Hi there, I’m Ward Sandler the cofounder and CEO over at MemberSpace. Our mission is to help anyone build a sustainable membership business (without coding) anywhere on the internet! We do this by turning any part of your existing website into members-only with just a few clicks. People use us on Wordpress, Squarespace, Webflow, Wix, Weebly, Duda, Notion, HubSpot, and custom HTML sites.
Last year we 10x’d the amount of revenue our customers generated through our platform and we’re super proud to say we help people make millions of dollars every month via their memberships.
What's your backstory and how did you get into entrepreneurship?
So I actually met my cofounder Ryan in college at Steven’s Institute of Technology in Hoboken, NJ. We both majored in Business & Technology and ended up joining the same fraternity. After college, we were working at the same startup company called TaxStream. We sold enterprise tax software to Fortune 1000 companies and the product was as boring as it sounds! BUT, the people that worked there were great and we all had a blast hanging out after work and joking around during the day. It was a fun culture.
Focusing on becoming and staying profitable gives you flexibility and freedom in your business.
However, after a few years, the company was acquired by a Fortune 500 company, Thomas Reuters, and everything changed.
Ryan and I both didn’t like the culture anymore and decided to do something about it. We both had always talked openly with each other about entrepreneurship and various business models we liked. We quickly realized to start anything we would need to hire developers and designers for the web, but that didn’t sit right with us. We figured we could try teaching ourselves first and began learning basic HTML and CSS.
Ryan ended up focusing more on the backend and programming logic as time went on. I gravitated towards design and the frontend. Eventually, we learned enough to start looking for clients and working on small projects.
We were still employed at Thomson Reuters this whole time but Ryan left towards the end of 2011 and I left in early 2012 so we could focus full-time on our (slow) growing consulting company called 320NY. Luckily Ryan and I had done well at TaxStream/Thomson Reuters so we were able to leave with significant savings and plenty of runway.
We grew 320NY over the years and refined our model to focus solely on building and supporting Squarespace websites for our clients. We generated significant recurring revenue (5-figures) from our $99/mo support package while at the same time pulling in around $1,000 a pop to build new websites (usually in under a week). We ended up building and/or supporting over 400 Squarespace sites and were well known in the community.
We kept hearing an interesting request from our clients: “How do I add membership functionality to my website?” We did some research and found there weren’t good solutions and after exploring the Squarespace forums I noticed this was a very popular topic.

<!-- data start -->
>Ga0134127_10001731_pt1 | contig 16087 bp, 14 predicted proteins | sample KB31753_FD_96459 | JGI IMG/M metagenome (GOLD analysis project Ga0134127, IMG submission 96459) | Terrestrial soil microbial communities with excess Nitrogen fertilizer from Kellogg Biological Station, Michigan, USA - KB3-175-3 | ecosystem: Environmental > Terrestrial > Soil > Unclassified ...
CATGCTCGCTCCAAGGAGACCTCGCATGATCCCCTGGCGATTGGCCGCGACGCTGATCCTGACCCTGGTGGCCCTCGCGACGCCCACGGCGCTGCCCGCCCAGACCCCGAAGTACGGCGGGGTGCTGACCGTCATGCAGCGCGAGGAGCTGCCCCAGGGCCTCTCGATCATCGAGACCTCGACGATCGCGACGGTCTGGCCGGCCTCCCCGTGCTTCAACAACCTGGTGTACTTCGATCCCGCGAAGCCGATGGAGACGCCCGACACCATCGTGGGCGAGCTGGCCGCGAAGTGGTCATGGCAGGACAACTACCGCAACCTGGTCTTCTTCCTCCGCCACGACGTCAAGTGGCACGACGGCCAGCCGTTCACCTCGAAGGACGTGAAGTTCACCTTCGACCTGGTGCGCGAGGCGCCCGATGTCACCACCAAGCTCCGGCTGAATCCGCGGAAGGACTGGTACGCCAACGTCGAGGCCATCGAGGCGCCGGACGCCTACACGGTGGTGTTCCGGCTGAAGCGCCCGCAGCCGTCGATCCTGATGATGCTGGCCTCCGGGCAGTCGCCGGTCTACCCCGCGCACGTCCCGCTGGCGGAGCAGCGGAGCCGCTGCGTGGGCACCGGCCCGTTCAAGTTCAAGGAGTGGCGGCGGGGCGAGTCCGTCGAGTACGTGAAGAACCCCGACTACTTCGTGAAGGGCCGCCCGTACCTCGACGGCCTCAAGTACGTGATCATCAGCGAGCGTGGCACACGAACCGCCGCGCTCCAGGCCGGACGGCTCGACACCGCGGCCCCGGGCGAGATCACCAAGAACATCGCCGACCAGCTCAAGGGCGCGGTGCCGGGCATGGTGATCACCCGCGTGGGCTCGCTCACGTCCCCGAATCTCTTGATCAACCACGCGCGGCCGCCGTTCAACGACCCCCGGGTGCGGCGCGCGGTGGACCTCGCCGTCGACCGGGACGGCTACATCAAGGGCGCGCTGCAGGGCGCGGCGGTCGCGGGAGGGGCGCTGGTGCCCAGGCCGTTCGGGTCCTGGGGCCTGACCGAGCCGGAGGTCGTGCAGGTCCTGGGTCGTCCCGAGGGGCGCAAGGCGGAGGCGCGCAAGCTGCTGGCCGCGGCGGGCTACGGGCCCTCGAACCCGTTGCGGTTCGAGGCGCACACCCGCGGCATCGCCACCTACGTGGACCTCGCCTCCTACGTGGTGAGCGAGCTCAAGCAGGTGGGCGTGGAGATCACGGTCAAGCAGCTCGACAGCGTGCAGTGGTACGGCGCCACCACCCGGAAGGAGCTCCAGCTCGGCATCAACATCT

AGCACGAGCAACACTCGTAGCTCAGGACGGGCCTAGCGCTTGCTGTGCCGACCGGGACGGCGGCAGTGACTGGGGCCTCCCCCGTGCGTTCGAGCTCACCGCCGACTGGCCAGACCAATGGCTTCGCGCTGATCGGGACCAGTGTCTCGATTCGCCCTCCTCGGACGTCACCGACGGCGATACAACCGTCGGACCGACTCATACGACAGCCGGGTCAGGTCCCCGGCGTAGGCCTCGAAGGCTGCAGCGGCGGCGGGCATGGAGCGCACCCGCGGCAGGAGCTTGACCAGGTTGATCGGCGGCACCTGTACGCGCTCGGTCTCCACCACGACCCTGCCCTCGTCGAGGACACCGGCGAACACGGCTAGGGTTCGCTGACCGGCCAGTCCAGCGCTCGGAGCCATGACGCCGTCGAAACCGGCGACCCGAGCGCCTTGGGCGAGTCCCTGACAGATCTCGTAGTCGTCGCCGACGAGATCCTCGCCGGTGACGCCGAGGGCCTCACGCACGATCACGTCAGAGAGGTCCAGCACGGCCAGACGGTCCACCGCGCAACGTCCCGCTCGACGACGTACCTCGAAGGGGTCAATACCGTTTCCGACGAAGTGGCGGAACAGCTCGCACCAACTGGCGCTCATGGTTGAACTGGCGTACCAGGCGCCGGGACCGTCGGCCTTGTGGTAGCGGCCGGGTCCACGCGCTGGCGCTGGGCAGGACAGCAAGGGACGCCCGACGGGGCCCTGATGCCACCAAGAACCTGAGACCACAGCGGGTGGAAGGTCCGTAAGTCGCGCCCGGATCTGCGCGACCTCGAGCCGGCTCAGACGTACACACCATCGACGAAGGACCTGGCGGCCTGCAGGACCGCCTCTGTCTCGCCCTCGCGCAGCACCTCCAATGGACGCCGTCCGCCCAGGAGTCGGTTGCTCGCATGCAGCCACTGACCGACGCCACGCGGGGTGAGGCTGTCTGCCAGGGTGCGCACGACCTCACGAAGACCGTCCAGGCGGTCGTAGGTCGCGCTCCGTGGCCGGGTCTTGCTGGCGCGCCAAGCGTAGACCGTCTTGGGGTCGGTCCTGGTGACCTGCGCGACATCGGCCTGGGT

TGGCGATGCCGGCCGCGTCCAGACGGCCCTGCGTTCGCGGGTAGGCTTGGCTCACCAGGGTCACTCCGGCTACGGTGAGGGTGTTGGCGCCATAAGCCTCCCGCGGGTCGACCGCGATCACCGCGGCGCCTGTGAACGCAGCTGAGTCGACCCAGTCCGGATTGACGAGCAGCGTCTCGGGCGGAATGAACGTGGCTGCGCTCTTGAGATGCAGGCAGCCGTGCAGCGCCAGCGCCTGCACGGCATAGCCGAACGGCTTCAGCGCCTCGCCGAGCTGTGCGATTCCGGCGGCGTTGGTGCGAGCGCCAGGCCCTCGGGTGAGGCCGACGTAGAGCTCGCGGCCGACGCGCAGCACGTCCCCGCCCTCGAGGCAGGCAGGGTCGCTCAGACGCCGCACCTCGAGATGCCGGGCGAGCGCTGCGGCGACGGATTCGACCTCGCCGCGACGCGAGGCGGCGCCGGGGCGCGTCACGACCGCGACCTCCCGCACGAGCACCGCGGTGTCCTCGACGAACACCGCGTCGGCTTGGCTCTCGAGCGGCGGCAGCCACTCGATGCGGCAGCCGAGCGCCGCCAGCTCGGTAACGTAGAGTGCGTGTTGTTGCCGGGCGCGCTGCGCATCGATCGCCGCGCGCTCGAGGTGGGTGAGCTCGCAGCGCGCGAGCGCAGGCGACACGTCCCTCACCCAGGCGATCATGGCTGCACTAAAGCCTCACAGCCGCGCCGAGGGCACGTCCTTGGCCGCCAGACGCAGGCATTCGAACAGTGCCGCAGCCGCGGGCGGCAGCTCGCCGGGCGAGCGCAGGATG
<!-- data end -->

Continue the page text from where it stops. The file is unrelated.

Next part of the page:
So we figured we could try and build a solution. It took us a couple of months to launch a basic MVP of MemberSpace where our users could simply lock down access to specific pages of their site and require people to create an account (name + email + password) to get access to the page. That’s all it did! Our initial (free) users helped us beta test and gave us feedback + ideas for future features. We found these beta testers by posting in the Squarespace forum and on Facebook groups. Our SEO was pretty solid as well from the start since it was a specific niche e.g. "Squarespace membership site".
Take us through your entrepreneurial journey. How did you go from day 1 to today?
I alluded to the beginning stages in my previous answer, but after we launched the beta MVP of MemberSpace, things really took off. We were able to get a lot of interest and free sign-ups even though our product barely did anything. The reason being we think is because it still solved a core need that I had read about during my forum research - people wanted to collect emails to let people access certain pages.
Our #1 feature request was to add the ability to charge members money for access to pages. We built out a Stripe integration and in April 2016 launched the feature. That’s also when we started to charge for MemberSpace. We were actually using a special version of MemberSpace to run MemberSpace so we didn’t have the ability to charge customers until they had the ability to charge their members. I think dogfooding your own product is super valuable for so many reasons.
Since then, we’ve been steadily growing every year and expanding our team. Our first hires were support reps because we really value support and providing an amazing experience for our customers. Our main marketing channels were word of mouth and SEO so the more we cared for our customers and their success, the more they talked about us and left 5-star reviews. We still follow this strategy today.
After a few years went by we decided to expand MemberSpace to work on other website platforms (which was a popular feature request). We now integrate with Wordpress, Wix, Webflow, Weebly, Duda, Notion, HubSpot, and custom HTML websites. The cool thing is customers can move their membership easily if they ever want to change their website CMS and there won’t be any interruption for members. We continue to look ahead and figure out other CMS platforms we can expand to like Carrd and Jimdo.
How are you doing today and what does the future look like?
We are profitable and growing. We have thousands and thousands of customers and our team is up to 15 people (with a mix of employees and contractors). Our customers are generating millions of dollars every month through our platform and that’s growing each year as well! In the short term, we want to expand our features and educational articles to make it even easier to use MemberSpace for more use cases (like 1-on-1 coaching memberships).
As mentioned, most of our growth has been through SEO and word-of-mouth from our happy customers. But we’ve been trying to expand our social media reach as well as produce more written content to help people be successful with MemberSpace.